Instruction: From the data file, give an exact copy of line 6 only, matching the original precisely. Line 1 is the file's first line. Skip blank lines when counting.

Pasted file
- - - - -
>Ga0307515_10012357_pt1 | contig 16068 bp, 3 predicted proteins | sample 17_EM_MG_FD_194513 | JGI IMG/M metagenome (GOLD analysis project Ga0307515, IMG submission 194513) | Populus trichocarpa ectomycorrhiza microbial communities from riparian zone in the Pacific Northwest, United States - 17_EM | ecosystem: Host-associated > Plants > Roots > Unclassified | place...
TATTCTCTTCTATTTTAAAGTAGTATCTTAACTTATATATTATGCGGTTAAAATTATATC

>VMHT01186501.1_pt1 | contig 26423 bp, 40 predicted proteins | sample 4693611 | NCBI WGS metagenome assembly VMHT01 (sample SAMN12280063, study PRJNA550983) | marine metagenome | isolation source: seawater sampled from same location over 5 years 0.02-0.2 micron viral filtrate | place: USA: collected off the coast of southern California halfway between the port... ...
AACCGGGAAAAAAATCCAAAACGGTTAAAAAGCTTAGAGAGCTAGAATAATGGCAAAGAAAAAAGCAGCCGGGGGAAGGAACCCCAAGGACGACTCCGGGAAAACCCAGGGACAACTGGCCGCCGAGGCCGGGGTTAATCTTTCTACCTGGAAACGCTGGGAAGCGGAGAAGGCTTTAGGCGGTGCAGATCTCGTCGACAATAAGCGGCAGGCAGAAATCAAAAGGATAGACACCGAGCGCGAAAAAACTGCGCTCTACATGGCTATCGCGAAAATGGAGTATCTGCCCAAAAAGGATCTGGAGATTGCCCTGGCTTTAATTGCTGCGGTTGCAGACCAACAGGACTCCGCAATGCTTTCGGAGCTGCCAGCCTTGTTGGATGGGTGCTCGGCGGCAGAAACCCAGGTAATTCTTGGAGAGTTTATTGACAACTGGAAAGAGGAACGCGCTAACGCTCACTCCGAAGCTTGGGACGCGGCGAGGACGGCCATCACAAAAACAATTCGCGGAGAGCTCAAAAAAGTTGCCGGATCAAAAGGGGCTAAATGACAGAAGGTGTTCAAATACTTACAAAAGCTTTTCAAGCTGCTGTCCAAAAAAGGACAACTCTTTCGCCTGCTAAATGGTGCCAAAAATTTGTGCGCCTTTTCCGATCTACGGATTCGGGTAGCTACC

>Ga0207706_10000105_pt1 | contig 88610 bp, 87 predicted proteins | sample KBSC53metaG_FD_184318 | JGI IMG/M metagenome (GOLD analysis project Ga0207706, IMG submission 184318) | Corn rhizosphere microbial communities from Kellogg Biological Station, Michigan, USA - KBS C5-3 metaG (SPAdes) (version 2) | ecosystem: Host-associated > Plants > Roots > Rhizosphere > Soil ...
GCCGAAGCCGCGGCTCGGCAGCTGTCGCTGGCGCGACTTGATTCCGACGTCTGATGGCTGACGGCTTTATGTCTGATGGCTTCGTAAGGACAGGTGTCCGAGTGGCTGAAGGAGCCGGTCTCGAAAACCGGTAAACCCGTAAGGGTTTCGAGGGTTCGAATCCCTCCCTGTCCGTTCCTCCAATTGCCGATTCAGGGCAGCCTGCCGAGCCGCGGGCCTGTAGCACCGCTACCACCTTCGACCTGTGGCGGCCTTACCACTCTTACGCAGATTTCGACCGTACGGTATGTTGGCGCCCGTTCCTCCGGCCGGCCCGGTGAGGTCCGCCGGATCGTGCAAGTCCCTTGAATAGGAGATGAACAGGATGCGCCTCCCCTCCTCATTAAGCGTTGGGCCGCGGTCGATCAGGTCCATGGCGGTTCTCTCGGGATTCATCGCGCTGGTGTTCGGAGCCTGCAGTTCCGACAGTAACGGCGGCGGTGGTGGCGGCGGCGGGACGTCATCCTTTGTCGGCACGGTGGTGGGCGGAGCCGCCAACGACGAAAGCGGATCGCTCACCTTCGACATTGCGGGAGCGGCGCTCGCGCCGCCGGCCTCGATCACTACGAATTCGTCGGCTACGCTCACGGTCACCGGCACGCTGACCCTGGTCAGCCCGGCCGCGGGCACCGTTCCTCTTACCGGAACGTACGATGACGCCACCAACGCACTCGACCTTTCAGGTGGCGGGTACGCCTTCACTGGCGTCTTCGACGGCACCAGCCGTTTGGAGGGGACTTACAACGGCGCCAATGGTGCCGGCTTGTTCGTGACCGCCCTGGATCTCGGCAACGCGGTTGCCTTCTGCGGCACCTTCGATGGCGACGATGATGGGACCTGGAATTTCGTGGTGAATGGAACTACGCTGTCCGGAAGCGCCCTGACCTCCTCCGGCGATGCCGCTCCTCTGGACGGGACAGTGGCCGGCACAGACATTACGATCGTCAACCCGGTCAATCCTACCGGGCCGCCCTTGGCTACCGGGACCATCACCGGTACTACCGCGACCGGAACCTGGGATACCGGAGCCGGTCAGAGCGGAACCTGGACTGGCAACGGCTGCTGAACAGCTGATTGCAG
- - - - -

GCCGAAGCCGCGGCTCGGCAGCTGTCGCTGGCGCGACTTGATTCCGACGTCTGATGGCTGACGGCTTTATGTCTGATGGCTTCGTAAGGACAGGTGTCCGAGTGGCTGAAGGAGCCGGTCTCGAAAACCGGTAAACCCGTAAGGGTTTCGAGGGTTCGAATCCCTCCCTGTCCGTTCCTCCAATTGCCGATTCAGGGCAGCCTGCCGAGCCGCGGGCCTGTAGCACCGCTACCACCTTCGACCTGTGGCGGCCTTACCACTCTTACGCAGATTTCGACCGTACGGTATGTTGGCGCCCGTTCCTCCGGCCGGCCCGGTGAGGTCCGCCGGATCGTGCAAGTCCCTTGAATAGGAGATGAACAGGATGCGCCTCCCCTCCTCATTAAGCGTTGGGCCGCGGTCGATCAGGTCCATGGCGGTTCTCTCGGGATTCATCGCGCTGGTGTTCGGAGCCTGCAGTTCCGACAGTAACGGCGGCGGTGGTGGCGGCGGCGGGACGTCATCCTTTGTCGGCACGGTGGTGGGCGGAGCCGCCAACGACGAAAGCGGATCGCTCACCTTCGACATTGCGGGAGCGGCGCTCGCGCCGCCGGCCTCGATCACTACGAATTCGTCGGCTACGCTCACGGTCACCGGCACGCTGACCCTGGTCAGCCCGGCCGCGGGCACCGTTCCTCTTACCGGAACGTACGATGACGCCACCAACGCACTCGACCTTTCAGGTGGCGGGTACGCCTTCACTGGCGTCTTCGACGGCACCAGCCGTTTGGAGGGGACTTACAACGGCGCCAATGGTGCCGGCTTGTTCGTGACCGCCCTGGATCTCGGCAACGCGGTTGCCTTCTGCGGCACCTTCGATGGCGACGATGATGGGACCTGGAATTTCGTGGTGAATGGAACTACGCTGTCCGGAAGCGCCCTGACCTCCTCCGGCGATGCCGCTCCTCTGGACGGGACAGTGGCCGGCACAGACATTACGATCGTCAACCCGGTCAATCCTACCGGGCCGCCCTTGGCTACCGGGACCATCACCGGTACTACCGCGACCGGAACCTGGGATACCGGAGCCGGTCAGAGCGGAACCTGGACTGGCAACGGCTGCTGAACAGCTGATTGCAG